When one flies in, and you’re sure it’s a black species of swallowtail, lots of us immediately speed to determine if it is that uncommon Pipevine Swallowtail Butterfly. Not easy that, for they move their wings very rapidly, as they hover over the flowers they’ve common to enjoy. Making it even more difficult to decide the ID, the definitive ventral (under) wing surface is usually tough to see, that because those wings are in rapid motion.
What do I do? I quickly position myself knowing that my object of possible elation will be gone in one minute or less. Then I shoot way, with my Canon film camera’s shutter choice set a 3-exposures in a second or so. Sometimes all this results in success! This time, I score an fine image of this Pipevine Swallowtail butterfly nectaring on a Common Milkweed flowerhead. There’s no doubt about it. The wash of royal blue extends forward of the sweet coral spots, the abdomen and thorax and head feature the characteristic pattern of Pipevine white body spots, and this one is Fresh! Very Fresh!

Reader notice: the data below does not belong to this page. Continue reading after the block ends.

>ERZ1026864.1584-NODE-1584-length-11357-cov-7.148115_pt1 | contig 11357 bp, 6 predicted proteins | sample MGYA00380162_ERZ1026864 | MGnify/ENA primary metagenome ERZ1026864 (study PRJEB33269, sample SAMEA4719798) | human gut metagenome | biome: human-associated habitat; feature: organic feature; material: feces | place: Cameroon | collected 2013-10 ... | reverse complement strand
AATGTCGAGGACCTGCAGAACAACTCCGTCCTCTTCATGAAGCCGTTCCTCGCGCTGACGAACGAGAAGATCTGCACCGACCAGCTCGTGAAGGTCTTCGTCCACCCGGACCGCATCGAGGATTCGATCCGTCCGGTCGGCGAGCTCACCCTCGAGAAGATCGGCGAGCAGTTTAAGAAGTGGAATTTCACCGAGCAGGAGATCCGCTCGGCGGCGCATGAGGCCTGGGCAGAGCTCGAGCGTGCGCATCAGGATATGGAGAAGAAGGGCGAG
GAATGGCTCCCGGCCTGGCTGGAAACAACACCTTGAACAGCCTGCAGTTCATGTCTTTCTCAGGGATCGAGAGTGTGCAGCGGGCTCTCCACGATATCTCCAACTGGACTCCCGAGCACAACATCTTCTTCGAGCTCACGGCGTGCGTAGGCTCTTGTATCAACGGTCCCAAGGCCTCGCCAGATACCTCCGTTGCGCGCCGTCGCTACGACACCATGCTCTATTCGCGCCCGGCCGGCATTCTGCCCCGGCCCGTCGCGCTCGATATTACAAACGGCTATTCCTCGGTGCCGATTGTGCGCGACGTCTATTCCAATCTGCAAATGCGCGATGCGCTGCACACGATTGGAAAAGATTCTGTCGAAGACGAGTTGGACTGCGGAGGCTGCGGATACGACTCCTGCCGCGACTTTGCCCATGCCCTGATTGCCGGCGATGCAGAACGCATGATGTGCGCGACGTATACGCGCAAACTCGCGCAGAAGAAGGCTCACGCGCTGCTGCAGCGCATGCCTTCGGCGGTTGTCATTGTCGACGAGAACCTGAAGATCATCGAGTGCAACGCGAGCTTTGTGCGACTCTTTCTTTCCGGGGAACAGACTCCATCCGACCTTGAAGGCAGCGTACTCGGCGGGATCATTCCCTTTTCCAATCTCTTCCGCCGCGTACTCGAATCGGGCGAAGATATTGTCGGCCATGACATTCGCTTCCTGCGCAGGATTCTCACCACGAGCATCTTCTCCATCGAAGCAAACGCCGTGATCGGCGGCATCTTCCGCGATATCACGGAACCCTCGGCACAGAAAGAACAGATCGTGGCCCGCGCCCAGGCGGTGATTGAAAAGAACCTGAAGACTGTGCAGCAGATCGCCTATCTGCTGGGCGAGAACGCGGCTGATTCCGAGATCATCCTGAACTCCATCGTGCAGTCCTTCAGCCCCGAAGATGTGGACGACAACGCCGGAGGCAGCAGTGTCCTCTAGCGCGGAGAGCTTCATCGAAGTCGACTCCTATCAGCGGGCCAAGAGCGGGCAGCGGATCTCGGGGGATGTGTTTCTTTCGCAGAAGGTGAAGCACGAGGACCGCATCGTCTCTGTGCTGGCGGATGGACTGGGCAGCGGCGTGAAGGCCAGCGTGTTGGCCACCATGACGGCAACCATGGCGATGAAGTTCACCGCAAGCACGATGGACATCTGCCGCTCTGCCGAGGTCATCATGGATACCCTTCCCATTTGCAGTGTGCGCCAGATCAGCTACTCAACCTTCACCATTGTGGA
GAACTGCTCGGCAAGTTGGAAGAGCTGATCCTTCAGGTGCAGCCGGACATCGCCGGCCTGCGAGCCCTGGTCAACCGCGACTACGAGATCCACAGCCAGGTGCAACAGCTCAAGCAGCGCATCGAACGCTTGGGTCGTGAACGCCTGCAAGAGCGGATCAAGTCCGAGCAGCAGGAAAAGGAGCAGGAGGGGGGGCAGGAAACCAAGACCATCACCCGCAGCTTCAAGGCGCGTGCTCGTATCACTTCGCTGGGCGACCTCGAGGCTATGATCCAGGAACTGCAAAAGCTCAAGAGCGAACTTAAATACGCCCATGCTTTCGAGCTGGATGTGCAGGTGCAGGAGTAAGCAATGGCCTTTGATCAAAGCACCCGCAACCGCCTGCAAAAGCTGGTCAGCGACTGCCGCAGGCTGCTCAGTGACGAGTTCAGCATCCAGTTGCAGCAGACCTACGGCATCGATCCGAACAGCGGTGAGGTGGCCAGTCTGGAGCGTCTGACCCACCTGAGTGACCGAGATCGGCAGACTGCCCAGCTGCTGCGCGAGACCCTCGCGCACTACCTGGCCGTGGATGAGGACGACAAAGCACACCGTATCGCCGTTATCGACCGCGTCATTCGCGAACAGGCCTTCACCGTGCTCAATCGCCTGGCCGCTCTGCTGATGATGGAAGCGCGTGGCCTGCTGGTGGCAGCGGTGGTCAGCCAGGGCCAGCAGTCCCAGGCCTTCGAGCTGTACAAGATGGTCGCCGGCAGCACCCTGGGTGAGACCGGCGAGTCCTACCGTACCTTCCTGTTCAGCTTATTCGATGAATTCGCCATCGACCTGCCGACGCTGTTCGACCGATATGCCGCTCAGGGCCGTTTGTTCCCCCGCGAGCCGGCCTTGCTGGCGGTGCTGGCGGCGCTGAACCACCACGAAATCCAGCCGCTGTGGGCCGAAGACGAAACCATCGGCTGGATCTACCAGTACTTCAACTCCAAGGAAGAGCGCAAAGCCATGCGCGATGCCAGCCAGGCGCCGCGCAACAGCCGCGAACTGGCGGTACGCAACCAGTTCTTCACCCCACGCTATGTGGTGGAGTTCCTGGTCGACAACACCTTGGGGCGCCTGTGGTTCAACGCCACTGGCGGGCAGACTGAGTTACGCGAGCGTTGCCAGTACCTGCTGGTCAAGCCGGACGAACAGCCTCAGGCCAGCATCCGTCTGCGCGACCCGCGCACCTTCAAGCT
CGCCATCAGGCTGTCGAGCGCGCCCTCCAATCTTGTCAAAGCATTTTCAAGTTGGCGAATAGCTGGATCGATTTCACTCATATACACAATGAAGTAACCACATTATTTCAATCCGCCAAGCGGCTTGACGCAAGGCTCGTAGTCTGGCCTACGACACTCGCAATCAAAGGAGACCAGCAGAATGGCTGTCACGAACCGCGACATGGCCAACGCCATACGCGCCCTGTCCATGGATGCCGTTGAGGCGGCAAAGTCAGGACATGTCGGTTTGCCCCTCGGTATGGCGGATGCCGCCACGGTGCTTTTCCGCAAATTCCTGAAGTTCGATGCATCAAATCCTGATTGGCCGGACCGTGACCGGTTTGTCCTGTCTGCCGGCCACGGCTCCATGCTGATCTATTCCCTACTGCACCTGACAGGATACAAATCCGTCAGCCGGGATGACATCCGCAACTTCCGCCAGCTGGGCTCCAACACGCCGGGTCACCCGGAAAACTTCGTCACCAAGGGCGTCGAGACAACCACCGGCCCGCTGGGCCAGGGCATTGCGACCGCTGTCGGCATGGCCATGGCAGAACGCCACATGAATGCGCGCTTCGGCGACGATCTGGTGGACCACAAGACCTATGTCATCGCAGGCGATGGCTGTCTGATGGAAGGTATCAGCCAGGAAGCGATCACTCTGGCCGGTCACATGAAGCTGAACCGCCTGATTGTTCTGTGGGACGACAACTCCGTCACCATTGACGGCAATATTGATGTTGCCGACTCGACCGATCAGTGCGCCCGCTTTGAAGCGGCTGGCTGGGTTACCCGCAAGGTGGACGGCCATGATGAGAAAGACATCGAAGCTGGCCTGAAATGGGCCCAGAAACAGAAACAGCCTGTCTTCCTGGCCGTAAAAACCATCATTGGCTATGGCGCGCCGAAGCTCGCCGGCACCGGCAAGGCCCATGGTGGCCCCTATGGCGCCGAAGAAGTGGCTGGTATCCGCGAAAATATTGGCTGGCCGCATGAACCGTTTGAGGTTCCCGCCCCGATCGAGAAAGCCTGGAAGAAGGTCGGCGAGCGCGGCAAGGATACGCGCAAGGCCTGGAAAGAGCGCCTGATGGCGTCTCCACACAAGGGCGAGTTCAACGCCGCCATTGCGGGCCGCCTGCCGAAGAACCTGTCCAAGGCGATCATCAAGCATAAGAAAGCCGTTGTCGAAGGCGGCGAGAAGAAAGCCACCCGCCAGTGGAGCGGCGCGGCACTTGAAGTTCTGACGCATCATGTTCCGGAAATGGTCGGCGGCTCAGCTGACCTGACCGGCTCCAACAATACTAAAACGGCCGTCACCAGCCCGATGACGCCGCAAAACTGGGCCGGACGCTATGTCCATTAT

Have I ever thought that the incoming butterfly was a Pipevine, only to be disappointed, or to find that it was a Pipevine, but a ‘worn’ individual? Well, yes, perhaps hundreds of times over these years.
Doak field, Raccoon Creek State Park in southwestern Pennsylvania, just an 8-hour drive from Grand Central Station/Madison Square Garden in New York, New York.